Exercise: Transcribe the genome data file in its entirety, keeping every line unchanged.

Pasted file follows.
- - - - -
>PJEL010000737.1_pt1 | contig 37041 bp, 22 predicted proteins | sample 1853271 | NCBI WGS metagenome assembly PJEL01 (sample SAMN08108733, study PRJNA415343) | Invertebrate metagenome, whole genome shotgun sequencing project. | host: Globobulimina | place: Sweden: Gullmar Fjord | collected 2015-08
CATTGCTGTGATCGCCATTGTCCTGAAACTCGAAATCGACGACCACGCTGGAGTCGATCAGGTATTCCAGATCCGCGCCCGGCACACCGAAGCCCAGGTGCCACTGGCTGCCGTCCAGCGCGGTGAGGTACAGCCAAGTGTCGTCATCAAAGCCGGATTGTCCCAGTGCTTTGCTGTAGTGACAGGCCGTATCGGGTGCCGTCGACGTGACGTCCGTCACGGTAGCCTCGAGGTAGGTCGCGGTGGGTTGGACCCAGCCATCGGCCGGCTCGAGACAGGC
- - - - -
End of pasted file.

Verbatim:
>PJEL010000737.1_pt1 | contig 37041 bp, 22 predicted proteins | sample 1853271 | NCBI WGS metagenome assembly PJEL01 (sample SAMN08108733, study PRJNA415343) | Invertebrate metagenome, whole genome shotgun sequencing project. | host: Globobulimina | place: Sweden: Gullmar Fjord | collected 2015-08
CATTGCTGTGATCGCCATTGTCCTGAAACTCGAAATCGACGACCACGCTGGAGTCGATCAGGTATTCCAGATCCGCGCCCGGCACACCGAAGCCCAGGTGCCACTGGCTGCCGTCCAGCGCGGTGAGGTACAGCCAAGTGTCGTCATCAAAGCCGGATTGTCCCAGTGCTTTGCTGTAGTGACAGGCCGTATCGGGTGCCGTCGACGTGACGTCCGTCACGGTAGCCTCGAGGTAGGTCGCGGTGGGTTGGACCCAGCCATCGGCCGGCTCGAGACAGGC